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Officers trained in tracking humans used in search for missing teen

(Mary Richards)

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Estimated read time: 2-3 minutes

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SALT LAKE CITY — The Salt Lake City Police Department has a unique resource: certified, trained specialists trained in tracking humans and wildlife.

They were involved in the search for 14-year-old Steven Smith who had wandered away from his family at This Is the Place Heritage Park Wednesday.

Salt Lake City police officer Richard Chipping enjoys following in others footsteps. He shows the signs that are so obvious to him, and every blade of grass tells a story.

“The common signs of moving through brush are pulling the vegetation in that direction, which would be called shining,” Chipping said. “We also have shine or compression where the foot has pressed down that vegetation. Its surface comes more reflective because it’s more uniform. So it would show up as a brighter spot as you are looking across the landscape there.”

Chipping spent six years training to read the land, and those skills went to good use after Steven went missing from This Is the Place Heritage Park.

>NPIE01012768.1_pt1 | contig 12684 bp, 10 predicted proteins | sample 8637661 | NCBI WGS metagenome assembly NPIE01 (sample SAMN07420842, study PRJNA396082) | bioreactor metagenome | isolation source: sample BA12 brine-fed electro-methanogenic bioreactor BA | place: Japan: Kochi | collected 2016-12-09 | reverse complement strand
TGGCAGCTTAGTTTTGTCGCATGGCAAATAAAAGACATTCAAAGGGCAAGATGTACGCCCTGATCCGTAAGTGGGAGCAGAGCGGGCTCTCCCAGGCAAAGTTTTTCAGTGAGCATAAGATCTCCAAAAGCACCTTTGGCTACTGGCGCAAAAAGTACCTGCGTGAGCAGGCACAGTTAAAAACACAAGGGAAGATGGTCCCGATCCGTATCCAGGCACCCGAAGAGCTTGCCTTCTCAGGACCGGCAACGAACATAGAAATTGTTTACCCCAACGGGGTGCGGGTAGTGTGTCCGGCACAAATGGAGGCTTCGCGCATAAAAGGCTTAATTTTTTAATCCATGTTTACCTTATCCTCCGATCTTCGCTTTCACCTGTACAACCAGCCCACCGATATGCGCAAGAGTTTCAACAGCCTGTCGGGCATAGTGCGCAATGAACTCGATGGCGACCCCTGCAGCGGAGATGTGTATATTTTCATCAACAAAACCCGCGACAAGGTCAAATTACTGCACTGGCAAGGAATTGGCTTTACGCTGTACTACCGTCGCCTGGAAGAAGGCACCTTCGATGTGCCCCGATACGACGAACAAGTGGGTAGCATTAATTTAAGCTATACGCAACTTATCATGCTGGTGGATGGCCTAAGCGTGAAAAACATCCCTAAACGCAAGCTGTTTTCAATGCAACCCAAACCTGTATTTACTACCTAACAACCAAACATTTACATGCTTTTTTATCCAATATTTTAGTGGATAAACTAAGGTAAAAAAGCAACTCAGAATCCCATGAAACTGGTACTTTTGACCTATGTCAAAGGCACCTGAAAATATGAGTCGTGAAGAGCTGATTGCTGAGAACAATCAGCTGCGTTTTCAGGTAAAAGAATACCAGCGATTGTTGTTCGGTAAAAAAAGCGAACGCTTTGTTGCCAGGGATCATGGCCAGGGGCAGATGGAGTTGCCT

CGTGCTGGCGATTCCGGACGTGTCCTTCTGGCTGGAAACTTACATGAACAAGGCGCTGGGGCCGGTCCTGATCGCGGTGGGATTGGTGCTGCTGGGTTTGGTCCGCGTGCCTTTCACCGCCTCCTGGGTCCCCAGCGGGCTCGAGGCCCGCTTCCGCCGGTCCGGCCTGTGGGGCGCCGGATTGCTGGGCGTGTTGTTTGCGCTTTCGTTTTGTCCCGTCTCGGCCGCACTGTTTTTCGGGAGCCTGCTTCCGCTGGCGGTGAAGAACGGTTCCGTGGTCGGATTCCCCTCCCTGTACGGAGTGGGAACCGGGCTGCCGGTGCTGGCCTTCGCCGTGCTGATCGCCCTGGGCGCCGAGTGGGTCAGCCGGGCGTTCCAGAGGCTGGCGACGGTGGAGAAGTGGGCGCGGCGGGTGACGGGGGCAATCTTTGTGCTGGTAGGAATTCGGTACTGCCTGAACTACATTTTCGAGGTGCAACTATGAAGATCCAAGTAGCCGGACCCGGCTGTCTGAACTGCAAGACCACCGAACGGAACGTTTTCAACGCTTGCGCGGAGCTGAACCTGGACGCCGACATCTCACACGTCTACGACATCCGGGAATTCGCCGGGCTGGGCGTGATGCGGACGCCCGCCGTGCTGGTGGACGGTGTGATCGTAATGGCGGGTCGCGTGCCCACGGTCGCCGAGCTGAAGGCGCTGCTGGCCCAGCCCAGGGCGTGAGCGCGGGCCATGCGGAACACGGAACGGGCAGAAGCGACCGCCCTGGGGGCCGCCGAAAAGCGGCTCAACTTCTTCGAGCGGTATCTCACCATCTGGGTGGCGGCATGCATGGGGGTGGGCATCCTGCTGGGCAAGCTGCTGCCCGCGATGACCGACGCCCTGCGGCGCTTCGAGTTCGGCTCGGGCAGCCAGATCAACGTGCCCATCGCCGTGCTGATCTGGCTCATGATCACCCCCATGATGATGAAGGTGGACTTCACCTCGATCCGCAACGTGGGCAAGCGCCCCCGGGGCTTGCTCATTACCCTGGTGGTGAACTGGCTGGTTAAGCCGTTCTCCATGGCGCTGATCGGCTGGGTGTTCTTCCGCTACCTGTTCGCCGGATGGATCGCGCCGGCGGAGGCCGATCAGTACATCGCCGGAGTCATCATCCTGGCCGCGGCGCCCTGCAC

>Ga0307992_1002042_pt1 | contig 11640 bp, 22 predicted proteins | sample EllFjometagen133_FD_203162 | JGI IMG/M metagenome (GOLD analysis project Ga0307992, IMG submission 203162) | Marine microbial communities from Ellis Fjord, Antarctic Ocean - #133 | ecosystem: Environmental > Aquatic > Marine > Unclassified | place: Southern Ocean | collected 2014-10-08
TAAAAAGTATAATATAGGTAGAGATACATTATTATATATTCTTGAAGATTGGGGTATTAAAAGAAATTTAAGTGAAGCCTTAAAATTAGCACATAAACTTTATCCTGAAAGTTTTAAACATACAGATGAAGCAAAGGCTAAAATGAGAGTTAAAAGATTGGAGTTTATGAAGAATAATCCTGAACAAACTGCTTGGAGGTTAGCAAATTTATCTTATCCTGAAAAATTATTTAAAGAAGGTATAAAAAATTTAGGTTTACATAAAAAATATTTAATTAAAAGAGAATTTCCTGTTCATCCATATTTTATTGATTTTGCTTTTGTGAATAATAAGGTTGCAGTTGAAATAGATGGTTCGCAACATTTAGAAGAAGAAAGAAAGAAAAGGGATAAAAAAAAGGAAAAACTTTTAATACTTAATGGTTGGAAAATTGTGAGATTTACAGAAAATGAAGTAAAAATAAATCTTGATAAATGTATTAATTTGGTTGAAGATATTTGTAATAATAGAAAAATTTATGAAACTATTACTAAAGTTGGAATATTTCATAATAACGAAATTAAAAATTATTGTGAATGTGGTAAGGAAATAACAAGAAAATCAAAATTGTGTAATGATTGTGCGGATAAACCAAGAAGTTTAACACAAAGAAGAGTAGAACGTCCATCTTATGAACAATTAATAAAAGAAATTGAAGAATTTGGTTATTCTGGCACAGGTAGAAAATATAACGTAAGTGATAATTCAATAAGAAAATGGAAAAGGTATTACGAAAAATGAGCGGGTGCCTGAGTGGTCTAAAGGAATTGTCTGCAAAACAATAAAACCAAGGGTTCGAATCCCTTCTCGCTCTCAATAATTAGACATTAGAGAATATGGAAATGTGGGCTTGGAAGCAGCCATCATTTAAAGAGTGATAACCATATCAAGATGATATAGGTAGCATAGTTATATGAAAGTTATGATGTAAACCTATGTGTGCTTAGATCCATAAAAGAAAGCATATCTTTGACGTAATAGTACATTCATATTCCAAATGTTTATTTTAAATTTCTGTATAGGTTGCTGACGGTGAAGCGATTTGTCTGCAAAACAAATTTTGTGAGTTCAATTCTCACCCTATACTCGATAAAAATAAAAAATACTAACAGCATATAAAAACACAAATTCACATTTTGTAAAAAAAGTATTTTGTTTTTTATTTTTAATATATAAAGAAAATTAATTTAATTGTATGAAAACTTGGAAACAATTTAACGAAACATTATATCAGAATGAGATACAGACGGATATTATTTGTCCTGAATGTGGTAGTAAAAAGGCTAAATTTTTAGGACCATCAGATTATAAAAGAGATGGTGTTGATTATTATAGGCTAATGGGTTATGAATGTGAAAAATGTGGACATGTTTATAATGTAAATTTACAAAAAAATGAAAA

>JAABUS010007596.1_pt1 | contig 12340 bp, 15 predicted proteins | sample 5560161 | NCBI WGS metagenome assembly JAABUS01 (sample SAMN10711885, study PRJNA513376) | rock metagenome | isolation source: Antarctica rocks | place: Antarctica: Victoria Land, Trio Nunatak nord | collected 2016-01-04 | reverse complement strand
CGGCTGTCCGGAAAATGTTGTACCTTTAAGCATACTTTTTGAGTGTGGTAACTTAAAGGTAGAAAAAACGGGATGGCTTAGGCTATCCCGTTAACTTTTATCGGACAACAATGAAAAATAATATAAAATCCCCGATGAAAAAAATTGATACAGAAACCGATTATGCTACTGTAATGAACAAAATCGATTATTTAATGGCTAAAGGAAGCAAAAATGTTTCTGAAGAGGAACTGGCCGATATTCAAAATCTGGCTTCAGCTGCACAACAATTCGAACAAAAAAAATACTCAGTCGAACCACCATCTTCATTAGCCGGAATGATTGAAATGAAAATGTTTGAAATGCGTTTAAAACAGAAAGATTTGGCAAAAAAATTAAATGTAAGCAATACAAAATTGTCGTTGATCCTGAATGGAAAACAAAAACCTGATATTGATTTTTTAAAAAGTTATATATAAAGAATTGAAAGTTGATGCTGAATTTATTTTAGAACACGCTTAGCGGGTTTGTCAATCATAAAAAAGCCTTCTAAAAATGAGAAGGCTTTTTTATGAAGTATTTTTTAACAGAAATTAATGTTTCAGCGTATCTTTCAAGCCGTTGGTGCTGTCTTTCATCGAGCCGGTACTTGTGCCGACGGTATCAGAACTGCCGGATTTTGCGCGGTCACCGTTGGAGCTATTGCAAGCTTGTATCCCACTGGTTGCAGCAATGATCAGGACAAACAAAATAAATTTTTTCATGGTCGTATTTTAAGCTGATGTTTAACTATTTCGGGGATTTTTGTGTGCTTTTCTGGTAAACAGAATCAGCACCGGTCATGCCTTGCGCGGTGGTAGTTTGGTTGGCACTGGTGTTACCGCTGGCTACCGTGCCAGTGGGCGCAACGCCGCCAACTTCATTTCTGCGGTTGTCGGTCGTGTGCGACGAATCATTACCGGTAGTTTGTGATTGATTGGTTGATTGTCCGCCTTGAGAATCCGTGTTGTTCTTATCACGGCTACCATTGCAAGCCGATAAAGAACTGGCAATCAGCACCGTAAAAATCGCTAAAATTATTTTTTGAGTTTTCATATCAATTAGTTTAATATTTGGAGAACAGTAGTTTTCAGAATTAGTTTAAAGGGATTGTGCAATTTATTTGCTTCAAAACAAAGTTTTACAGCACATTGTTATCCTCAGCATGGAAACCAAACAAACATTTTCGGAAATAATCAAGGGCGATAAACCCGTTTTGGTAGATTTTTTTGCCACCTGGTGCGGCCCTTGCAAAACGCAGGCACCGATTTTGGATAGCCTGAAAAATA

Officer Chipping came on duty at 8 a.m. Thursday and offered his services to help find Smith, who was missing since Wednesday night.

Chipping knew Smith’s stride from his shoe size, height and weight.

“As I’m walking through a trail, I’m also going to be looking for along the side for evidence he was moving through brush or anything else,” Chipping said. "When (Stephen) had traveled up the hill, he dislodged a piece of old grass probably from a year before."

Chipping could also tell from the trail that Stephen was alone.

"You can see it in one direction. There is nobody else who came here, so it wasn't that some other guy did this to this person."

Then came the news a homeowner found Smith, who has a mild form of autism, in the backyard of a large home in the Federal Heights neighborhood where he had spent the night.

Chipping says in missing children cases, the public is most helpful by searching their own yards and neighborhoods, and letting professionals scour the scene for clues.

“If people come into that scene, they might destroy evidence or contaminate the area and make it more difficult for us to do our search,” he said.


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